SPDC [A] has an ongoing work programme to appraise, maintain and replace key sections of pipelines and flow lines, in order to reduce the number of operational spills. In 2022, around 27 kilometres of pipelines and flow lines have been replaced. This work is organised through a proactive pipeline and flow line integrity management system. The system installs barriers where necessary, and recommends when and where pipeline sections should be replaced to prevent failures.

[A] Unless otherwise stated, all activities reported for or as relating to Shell Petroleum Development Company Limited (SPDC) in this section should be understood as SPDC acting as the operator of the SPDC joint venture (SPDC JV). SPDC, as the corporate entity, owns 30% of the JV.

Spills caused by sabotage in 2022

In 2022, about 88% of the oil spills of more than 100 kilograms from the SPDC-operated facilities were caused by the illegal activities of third parties. In 2022, the volume of crude oil spills of more than 100 kilograms caused by sabotage was around 0.6 thousand tonnes (75 incidents), compared with around 3.3 thousand tonnes (106 incidents) in 2021. The decreased number of incidents in 2022 correlates with a shut-down of production for about six months because of an unprecedented increase of crude oil theft from the Trans Niger Pipeline (TNP), which is operated by SPDC on behalf of the SPDC JV. SPDC continues to work with the government security agencies to maintain surveillance and address illegal activities of third parties, primarily along the SPDC JV pipeline and its operational areas.

In 2022, SPDC continued on-ground surveillance of its areas of operation, including its pipeline network, to mitigate third-party interference and ensure that spills are detected and responded to as quickly as possible.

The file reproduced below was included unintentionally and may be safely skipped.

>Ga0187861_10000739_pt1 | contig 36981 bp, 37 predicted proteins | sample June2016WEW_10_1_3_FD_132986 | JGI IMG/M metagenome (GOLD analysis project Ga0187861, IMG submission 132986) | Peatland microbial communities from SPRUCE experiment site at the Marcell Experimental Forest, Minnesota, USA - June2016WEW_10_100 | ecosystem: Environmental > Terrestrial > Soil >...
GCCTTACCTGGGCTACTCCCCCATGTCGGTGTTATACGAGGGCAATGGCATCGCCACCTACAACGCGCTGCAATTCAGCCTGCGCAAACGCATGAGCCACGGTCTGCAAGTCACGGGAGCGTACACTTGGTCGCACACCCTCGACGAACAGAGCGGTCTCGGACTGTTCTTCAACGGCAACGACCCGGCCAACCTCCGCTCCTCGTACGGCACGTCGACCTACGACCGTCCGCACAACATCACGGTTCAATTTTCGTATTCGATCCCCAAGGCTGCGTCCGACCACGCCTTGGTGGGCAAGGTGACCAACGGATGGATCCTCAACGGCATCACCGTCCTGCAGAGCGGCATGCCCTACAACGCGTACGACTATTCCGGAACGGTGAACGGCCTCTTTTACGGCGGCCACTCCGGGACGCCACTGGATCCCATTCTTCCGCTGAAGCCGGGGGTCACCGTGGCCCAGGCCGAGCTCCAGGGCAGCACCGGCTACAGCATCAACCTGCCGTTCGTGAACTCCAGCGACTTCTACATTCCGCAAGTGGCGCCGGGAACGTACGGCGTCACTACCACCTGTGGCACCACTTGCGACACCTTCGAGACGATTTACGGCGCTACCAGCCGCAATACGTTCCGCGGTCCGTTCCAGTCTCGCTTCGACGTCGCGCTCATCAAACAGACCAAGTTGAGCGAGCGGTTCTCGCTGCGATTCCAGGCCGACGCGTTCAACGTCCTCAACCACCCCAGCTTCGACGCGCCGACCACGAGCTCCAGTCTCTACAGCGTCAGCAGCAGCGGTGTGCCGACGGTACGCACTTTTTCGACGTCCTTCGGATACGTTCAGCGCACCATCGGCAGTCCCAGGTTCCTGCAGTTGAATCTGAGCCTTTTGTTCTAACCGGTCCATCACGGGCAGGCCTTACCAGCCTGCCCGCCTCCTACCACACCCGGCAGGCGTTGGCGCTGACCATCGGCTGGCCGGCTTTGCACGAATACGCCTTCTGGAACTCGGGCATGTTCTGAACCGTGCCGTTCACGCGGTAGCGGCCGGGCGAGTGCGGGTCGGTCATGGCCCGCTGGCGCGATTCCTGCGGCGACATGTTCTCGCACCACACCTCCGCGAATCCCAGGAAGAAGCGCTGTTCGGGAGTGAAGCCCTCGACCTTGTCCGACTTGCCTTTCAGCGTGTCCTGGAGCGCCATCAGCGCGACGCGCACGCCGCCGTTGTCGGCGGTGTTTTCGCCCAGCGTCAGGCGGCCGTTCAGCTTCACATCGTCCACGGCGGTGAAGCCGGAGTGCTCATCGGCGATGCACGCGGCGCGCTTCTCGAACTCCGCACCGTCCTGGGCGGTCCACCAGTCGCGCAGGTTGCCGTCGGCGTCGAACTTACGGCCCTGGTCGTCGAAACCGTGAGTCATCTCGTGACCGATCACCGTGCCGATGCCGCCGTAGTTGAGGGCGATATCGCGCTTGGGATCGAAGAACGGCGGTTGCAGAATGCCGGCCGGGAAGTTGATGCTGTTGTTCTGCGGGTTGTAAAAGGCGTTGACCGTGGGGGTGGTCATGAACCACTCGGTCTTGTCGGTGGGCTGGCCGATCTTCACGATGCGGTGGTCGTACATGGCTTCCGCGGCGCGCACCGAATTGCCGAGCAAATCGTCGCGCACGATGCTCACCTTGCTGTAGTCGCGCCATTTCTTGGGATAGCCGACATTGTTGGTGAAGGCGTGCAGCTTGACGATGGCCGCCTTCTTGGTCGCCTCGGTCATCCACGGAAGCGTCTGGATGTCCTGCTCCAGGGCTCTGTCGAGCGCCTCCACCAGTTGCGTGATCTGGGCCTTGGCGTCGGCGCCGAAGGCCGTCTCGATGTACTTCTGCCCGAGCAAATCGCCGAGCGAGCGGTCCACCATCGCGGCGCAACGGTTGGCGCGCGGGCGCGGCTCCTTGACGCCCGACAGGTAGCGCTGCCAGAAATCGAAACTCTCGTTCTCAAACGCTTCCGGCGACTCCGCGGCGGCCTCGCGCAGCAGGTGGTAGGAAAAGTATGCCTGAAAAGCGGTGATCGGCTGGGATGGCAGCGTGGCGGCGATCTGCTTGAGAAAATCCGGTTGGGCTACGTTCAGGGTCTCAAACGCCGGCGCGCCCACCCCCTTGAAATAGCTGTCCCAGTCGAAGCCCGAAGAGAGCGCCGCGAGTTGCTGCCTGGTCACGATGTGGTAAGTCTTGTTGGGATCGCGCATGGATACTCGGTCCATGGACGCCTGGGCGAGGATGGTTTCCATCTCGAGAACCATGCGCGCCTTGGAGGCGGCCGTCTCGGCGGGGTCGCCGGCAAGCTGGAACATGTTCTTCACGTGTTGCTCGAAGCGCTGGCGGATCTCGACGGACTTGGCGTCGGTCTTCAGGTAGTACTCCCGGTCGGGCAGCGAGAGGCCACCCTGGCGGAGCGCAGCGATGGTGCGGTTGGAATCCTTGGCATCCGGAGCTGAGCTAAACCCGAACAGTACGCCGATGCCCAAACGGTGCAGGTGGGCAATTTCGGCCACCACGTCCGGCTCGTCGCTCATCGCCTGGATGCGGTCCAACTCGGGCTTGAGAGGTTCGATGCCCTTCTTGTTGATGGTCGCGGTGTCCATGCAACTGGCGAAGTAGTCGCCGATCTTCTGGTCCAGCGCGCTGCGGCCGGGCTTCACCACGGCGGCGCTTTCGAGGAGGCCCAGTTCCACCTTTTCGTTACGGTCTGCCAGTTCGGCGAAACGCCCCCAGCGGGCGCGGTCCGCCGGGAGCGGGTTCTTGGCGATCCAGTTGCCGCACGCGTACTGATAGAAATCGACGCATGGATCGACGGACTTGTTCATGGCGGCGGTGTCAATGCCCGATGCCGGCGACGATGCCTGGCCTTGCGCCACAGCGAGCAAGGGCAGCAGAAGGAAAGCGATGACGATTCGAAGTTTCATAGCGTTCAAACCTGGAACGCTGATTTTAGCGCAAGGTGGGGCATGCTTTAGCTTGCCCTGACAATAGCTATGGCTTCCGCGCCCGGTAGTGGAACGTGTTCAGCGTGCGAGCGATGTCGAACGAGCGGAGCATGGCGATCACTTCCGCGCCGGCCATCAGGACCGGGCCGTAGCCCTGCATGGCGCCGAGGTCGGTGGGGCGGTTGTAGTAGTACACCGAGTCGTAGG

There are daily overflights of the most vulnerable segments of the pipeline network to identify any new spills or illegal activity. SPDC has introduced anti-theft protection mechanisms for key infrastructure such as wellheads and manifolds. The programme to protect wellheads with steel cages continues to help deter theft, and drones have been introduced to inspect pipelines and monitor security of operations.

By the end of 2022, a total of 311 steel cages were installed, including 38 that had been upgraded with CCTV. This compared with a total of 283 installed cages at the end of 2021. In 2022, out of 732 registered attempts, 47 were successful.

Response and remediation

Regardless of the cause of a spill, SPDC cleans up and remediates areas affected by spills originating from its facilities. In 2022, the time that SPDC needed to complete the recovery of free-phase oil – oil that forms a separate layer and is not mixed with water or soil – remained at around one week. This is the average time it takes to safely access a damaged site, initiate containment to prevent further spread of the spill, and to start joint investigation visits with regulators, affected communities, and in some cases with NGOs, to clean up oil not mixed with water or soil.

Clean-up activities include bio-remediation which stimulates micro-organisms that naturally break down and use carbon-rich oil as a source of food and energy, effectively removing it. Once clean-up and remediation operations are completed, the work is inspected and, if satisfactory, approved and certified by the Nigerian regulators. With operational spills, SPDC also pays compensation to affected people and communities.

SPDC has been working with the International Union for Conservation of Nature (IUCN) since 2012 to enhance remediation techniques and protect biodiversity at sites affected by oil spills in its areas of operation in the Niger Delta. Based on this collaboration, SPDC has launched further initiatives to help strengthen its remediation and restoration efforts. In 2021, SPDC, IUCN, the Nigerian Conservation Foundation, and Wetlands International began working together on the Niger Delta Biodiversity Technical Advisory Group (BTAG), which continues to monitor biodiversity recovery at remediated sites.